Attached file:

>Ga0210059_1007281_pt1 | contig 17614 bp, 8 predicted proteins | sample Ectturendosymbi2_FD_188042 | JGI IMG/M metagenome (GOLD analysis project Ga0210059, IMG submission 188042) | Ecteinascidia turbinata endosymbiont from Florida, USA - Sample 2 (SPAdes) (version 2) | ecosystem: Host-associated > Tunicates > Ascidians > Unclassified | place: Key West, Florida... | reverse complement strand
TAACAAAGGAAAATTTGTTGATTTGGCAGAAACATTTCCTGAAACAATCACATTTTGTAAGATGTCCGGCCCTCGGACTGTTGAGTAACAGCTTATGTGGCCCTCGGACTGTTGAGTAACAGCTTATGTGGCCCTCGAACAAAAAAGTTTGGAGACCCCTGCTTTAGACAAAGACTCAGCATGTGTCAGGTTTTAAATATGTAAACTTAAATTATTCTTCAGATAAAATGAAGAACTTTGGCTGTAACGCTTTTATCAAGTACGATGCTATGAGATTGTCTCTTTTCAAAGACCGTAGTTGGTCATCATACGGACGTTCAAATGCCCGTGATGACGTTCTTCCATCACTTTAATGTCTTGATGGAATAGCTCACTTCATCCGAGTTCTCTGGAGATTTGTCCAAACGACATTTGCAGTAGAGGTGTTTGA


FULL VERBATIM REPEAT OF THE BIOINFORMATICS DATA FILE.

>Ga0210059_1007281_pt1 | contig 17614 bp, 8 predicted proteins | sample Ectturendosymbi2_FD_188042 | JGI IMG/M metagenome (GOLD analysis project Ga0210059, IMG submission 188042) | Ecteinascidia turbinata endosymbiont from Florida, USA - Sample 2 (SPAdes) (version 2) | ecosystem: Host-associated > Tunicates > Ascidians > Unclassified | place: Key West, Florida... | reverse complement strand
TAACAAAGGAAAATTTGTTGATTTGGCAGAAACATTTCCTGAAACAATCACATTTTGTAAGATGTCCGGCCCTCGGACTGTTGAGTAACAGCTTATGTGGCCCTCGGACTGTTGAGTAACAGCTTATGTGGCCCTCGAACAAAAAAGTTTGGAGACCCCTGCTTTAGACAAAGACTCAGCATGTGTCAGGTTTTAAATATGTAAACTTAAATTATTCTTCAGATAAAATGAAGAACTTTGGCTGTAACGCTTTTATCAAGTACGATGCTATGAGATTGTCTCTTTTCAAAGACCGTAGTTGGTCATCATACGGACGTTCAAATGCCCGTGATGACGTTCTTCCATCACTTTAATGTCTTGATGGAATAGCTCACTTCATCCGAGTTCTCTGGAGATTTGTCCAAACGACATTTGCAGTAGAGGTGTTTGA